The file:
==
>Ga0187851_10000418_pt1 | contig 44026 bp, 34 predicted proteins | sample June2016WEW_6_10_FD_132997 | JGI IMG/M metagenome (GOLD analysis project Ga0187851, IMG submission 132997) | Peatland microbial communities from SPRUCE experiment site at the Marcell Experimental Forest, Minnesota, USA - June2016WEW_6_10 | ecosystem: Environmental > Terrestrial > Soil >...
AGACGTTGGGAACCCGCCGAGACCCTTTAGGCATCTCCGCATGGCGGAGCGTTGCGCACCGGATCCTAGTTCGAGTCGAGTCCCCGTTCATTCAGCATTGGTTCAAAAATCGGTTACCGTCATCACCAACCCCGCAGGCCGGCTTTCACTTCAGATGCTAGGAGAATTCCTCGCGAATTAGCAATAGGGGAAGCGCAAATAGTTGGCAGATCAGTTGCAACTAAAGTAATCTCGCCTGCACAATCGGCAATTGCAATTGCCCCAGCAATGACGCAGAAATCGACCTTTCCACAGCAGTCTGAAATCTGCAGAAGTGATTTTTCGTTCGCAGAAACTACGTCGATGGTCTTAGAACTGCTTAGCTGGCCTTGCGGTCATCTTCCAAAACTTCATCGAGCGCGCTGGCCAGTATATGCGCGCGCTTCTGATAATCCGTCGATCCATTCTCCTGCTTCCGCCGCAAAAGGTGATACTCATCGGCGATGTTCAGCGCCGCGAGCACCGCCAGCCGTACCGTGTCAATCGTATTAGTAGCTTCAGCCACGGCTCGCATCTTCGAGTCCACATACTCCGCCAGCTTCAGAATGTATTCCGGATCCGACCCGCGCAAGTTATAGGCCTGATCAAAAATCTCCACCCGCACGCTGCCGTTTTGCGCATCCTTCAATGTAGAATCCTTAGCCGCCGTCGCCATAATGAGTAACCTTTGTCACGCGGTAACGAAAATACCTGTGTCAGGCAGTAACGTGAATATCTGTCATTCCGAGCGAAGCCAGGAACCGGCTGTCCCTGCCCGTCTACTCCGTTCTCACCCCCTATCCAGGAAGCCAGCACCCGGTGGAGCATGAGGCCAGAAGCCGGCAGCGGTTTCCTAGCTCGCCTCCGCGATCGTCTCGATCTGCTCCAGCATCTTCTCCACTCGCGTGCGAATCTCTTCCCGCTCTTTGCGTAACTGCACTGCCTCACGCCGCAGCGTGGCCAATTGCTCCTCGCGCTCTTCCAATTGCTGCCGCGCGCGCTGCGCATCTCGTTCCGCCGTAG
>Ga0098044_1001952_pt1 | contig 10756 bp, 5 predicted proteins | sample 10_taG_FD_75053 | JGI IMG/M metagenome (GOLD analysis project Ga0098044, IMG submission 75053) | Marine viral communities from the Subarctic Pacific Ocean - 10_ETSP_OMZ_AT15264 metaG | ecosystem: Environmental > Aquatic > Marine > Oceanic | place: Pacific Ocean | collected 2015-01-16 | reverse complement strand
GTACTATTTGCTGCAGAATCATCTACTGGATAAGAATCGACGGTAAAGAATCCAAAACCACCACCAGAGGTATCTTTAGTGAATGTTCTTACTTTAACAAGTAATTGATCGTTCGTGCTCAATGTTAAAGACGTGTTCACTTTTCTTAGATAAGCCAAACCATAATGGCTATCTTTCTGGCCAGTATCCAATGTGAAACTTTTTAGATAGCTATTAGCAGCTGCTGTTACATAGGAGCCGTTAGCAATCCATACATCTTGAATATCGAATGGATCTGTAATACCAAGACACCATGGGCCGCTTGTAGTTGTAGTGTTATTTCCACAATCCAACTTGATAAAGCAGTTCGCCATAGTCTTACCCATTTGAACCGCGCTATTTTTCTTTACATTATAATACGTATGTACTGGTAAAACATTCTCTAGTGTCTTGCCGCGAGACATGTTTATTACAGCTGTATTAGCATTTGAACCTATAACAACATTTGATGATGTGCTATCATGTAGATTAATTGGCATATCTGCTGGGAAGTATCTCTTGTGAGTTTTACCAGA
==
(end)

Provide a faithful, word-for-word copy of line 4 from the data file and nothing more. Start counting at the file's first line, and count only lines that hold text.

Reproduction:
GTACTATTTGCTGCAGAATCATCTACTGGATAAGAATCGACGGTAAAGAATCCAAAACCACCACCAGAGGTATCTTTAGTGAATGTTCTTACTTTAACAAGTAATTGATCGTTCGTGCTCAATGTTAAAGACGTGTTCACTTTTCTTAGATAAGCCAAACCATAATGGCTATCTTTCTGGCCAGTATCCAATGTGAAACTTTTTAGATAGCTATTAGCAGCTGCTGTTACATAGGAGCCGTTAGCAATCCATACATCTTGAATATCGAATGGATCTGTAATACCAAGACACCATGGGCCGCTTGTAGTTGTAGTGTTATTTCCACAATCCAACTTGATAAAGCAGTTCGCCATAGTCTTACCCATTTGAACCGCGCTATTTTTCTTTACATTATAATACGTATGTACTGGTAAAACATTCTCTAGTGTCTTGCCGCGAGACATGTTTATTACAGCTGTATTAGCATTTGAACCTATAACAACATTTGATGATGTGCTATCATGTAGATTAATTGGCATATCTGCTGGGAAGTATCTCTTGTGAGTTTTACCAGA